Another object of this invention is to provide a lubrication system which includes a solenoid operated valve arrangement for controlling flow of oil into and out of an oil reservoir.
It is also an object of this invention to provide a lubrication system which includes a timer mechanism in an electrical circuit for controlling a valve arrangement for the system.
It is an object of this invention to provide a lubrication system which overcomes the problems of lubrication systems for lubricating an engine prior to start-up which is efficient and economical.
Other objects and advantages of the present invention will be apparent and understood from the following detailed description when taken in conjunction with the accompanying drawings.
FIG. 1 shows a typical installation on an engine of a lubricating system constructed in accordance with the instant invention, a schematic of the electrical control circuitry is also depicted;
FIG. 2 is a cross sectional view through the apparatus of the instant invention with the reservoir charged and the valve arrangement closed;
FIG. 3 is a cross sectional view similar to FIG. 2 with the valve arrangement open and the reservoir evacuated;
FIG. 4 is a partial sectional view of one embodiment of a relief valve for relieving excessive pressure in the reservoir; and
FIG. 5 is a partial sectional view of another embodiment of a relief valve for relieving excessive pressure in the reservoir.
Reference hereinbelow is made to the drawings wherein like reference numerals have been employed to designate the same or similar components throughout the various views.
Referring now to FIG. 1, an engine 10 includes a lubricating system 12 for lubrication of the engine with engine oil just prior to start-up and prior to actuation of an oiling system built into the engine.(not shown) The lubricating system 12 uses oil from the engine's built in lubricating system and is connected to the engine's oiling system by hose 14 which is connected to tee 16 installed between the engine 10 and the engine's oil pressure sensor 18. Lubricating system 12 is also connected to a vacuum system onto the engine 10 by vacuum hose 20, which will be discussed in greater detail later. Vacuum sources can, for example, include either vacuum at the base of the carburetor or a manifold vacuum connection for a gasoline engine on a vacuum pump for a diesel engine.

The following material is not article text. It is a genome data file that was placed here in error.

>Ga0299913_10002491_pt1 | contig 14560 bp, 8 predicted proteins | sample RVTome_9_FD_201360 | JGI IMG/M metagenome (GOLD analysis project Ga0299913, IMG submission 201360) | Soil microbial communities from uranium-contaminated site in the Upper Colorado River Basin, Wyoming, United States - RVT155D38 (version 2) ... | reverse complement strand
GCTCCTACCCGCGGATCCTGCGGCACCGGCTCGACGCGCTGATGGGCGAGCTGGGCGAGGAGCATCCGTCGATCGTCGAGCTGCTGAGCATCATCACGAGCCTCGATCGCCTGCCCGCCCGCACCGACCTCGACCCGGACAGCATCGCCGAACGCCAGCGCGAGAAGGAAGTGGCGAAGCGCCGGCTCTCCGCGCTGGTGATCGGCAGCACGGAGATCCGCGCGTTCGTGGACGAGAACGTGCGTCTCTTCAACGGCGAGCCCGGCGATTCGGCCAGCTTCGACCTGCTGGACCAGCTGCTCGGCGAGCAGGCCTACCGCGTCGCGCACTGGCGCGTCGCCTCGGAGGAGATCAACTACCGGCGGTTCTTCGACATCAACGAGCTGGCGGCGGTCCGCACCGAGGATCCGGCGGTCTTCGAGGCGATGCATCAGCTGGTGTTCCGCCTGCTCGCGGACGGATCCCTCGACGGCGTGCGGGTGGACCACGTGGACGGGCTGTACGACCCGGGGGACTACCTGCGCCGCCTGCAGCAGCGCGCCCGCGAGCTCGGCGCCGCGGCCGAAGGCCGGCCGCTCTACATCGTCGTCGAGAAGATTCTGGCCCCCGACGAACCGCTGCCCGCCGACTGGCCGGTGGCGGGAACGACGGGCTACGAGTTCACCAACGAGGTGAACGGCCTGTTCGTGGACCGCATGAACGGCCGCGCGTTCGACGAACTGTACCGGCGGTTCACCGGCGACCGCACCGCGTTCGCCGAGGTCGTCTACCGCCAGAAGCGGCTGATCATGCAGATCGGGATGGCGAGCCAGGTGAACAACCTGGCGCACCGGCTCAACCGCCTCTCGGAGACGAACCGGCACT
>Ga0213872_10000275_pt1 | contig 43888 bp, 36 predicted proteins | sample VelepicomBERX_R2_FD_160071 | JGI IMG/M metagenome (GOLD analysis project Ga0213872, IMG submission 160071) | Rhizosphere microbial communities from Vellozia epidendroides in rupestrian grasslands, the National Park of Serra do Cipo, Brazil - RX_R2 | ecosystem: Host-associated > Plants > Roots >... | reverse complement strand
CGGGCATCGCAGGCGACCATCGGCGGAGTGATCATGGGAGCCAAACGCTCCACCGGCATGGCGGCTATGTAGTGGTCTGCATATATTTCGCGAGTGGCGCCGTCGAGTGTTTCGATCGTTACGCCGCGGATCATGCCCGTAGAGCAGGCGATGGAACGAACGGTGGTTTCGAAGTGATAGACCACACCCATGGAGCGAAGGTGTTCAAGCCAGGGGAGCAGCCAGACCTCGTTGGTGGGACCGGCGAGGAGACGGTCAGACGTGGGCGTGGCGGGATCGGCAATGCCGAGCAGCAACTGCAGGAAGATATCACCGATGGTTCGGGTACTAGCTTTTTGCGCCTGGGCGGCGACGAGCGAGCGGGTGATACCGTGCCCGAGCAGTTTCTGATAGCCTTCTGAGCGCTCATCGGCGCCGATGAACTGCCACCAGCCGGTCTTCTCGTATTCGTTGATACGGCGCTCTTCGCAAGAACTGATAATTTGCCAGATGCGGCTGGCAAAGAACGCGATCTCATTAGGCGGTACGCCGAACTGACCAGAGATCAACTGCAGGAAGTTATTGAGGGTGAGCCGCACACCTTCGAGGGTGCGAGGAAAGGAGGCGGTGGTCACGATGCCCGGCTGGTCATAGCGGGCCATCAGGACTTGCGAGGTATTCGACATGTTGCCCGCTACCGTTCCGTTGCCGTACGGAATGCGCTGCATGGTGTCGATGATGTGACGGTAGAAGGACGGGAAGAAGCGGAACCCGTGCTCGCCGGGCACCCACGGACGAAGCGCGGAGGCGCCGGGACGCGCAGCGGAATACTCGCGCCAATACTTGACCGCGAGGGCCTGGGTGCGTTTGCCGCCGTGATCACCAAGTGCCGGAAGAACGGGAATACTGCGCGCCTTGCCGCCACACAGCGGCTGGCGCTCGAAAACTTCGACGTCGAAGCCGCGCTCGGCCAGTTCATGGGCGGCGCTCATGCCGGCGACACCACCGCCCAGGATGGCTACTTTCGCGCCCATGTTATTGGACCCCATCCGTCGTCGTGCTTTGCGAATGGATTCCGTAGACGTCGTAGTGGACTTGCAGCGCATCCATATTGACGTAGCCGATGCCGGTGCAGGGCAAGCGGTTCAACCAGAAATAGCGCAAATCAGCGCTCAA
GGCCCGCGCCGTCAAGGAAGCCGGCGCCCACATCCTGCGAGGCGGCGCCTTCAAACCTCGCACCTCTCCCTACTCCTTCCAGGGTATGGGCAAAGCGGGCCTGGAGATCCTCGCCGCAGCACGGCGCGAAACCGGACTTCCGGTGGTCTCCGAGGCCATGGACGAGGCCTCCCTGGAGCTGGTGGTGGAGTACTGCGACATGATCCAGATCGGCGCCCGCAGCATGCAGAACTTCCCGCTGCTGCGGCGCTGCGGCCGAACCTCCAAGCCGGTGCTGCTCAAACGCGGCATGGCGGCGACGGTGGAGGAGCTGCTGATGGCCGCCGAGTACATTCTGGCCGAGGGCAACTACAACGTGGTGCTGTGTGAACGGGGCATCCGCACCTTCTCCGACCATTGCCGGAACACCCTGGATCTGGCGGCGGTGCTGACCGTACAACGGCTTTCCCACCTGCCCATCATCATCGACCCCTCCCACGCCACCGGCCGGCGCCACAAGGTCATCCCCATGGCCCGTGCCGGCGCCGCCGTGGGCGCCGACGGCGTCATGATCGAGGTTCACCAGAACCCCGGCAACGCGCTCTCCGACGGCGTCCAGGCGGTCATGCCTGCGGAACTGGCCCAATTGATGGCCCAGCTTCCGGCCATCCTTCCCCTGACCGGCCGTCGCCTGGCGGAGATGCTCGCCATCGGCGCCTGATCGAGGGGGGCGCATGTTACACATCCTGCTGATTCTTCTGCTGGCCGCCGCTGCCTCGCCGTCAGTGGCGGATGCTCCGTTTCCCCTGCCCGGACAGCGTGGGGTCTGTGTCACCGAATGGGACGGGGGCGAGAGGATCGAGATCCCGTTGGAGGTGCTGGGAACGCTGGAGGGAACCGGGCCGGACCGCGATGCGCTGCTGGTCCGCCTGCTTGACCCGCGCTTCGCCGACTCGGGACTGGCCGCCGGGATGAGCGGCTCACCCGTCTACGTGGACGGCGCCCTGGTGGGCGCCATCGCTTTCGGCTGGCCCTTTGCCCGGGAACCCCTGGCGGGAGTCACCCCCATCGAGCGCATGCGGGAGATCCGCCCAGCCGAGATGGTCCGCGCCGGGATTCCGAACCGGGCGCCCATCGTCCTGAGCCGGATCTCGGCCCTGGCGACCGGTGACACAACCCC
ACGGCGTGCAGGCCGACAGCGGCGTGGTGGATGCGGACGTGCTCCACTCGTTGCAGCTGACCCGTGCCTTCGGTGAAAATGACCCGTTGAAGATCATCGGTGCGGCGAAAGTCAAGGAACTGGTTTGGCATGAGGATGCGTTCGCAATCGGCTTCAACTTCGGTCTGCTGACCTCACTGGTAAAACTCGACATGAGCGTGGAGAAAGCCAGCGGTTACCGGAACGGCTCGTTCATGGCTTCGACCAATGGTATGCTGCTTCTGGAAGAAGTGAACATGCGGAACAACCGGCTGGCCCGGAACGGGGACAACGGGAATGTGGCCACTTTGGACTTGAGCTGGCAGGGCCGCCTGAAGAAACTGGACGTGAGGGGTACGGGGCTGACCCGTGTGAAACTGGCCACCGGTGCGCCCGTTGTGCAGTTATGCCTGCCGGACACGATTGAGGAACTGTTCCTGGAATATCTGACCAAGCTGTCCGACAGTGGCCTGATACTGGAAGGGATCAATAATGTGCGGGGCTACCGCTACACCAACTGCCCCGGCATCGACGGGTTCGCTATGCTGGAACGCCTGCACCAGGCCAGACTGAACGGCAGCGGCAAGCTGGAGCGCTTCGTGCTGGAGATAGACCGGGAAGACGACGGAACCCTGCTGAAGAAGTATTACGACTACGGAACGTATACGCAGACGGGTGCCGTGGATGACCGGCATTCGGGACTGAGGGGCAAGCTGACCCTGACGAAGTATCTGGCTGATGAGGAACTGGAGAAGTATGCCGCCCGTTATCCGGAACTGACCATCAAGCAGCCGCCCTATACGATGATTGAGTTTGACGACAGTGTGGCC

Lubrication system 12 includes a tubular chamber 22 having an end cap 24 at one end and an end cap 26 in the other end. (see FIGS. 2 and 3) The end caps can be attached to the tubular chamber 22 by any suitable means and preferably are threaded so as to be removable. End caps include threaded bores 28 and 30, respectively for the attachment of hose 14 and vacuum hose 20. Contained within tubular chamber 22 is a piston 32 which, with the tubular chamber 22, forms a reservoir 34. Piston 32 preferably includes seals 36 and it has been found that end caps 24 and 26 also, should have seals 38 when the end caps are make so as to be removable. A spring 40, beneath the piston, rests against a washer 42 for spreading the force of spring 40 evenly over the bottom of the piston. Spring 40 is positioned relative to end cap 26 by a recess 44 and is for the purpose of biasing the piston 32 away from end cap 26 toward end cap 26. Accordingly, the size of the reservoir 34 will vary depending on the position of the piston 32 relative to end cap 24.
Reservoir 34 is connected by way of hose 14 to the oiling system of engine 10 and includes a solenoid operated valve arrangement 46 disposed between it and hose 14. Solenoid operated valve arrangement 46 includes a solenoid coil 48, a valve body 50 and a movable core which is valve 52. Valve body 50 has a first threaded bore 54 connected to reservoir 22 by a threaded nipple 56 and a second threaded bore 58 to which hose 14 is attached. Bores 54 and 58 are interconnected by apertures 60 and 62 communicating with a valve chamber 64. Aperture 62 is controlled by face 66 of moveable core 52 such that oil is permitted to flow through the valve chamber 64 when first aperture 62 is open. A valve guide 68 is threaded into valve body 50 at 69 for defining the valve chamber 64 within which moveable core 52 moves. Spring 70 biases the face 66 on moveable core 52 into a controlling relationship with first aperture 62. Solenoid coil 48 is received over valve guide 68 and is fixed relative thereto by a threaded nut 72.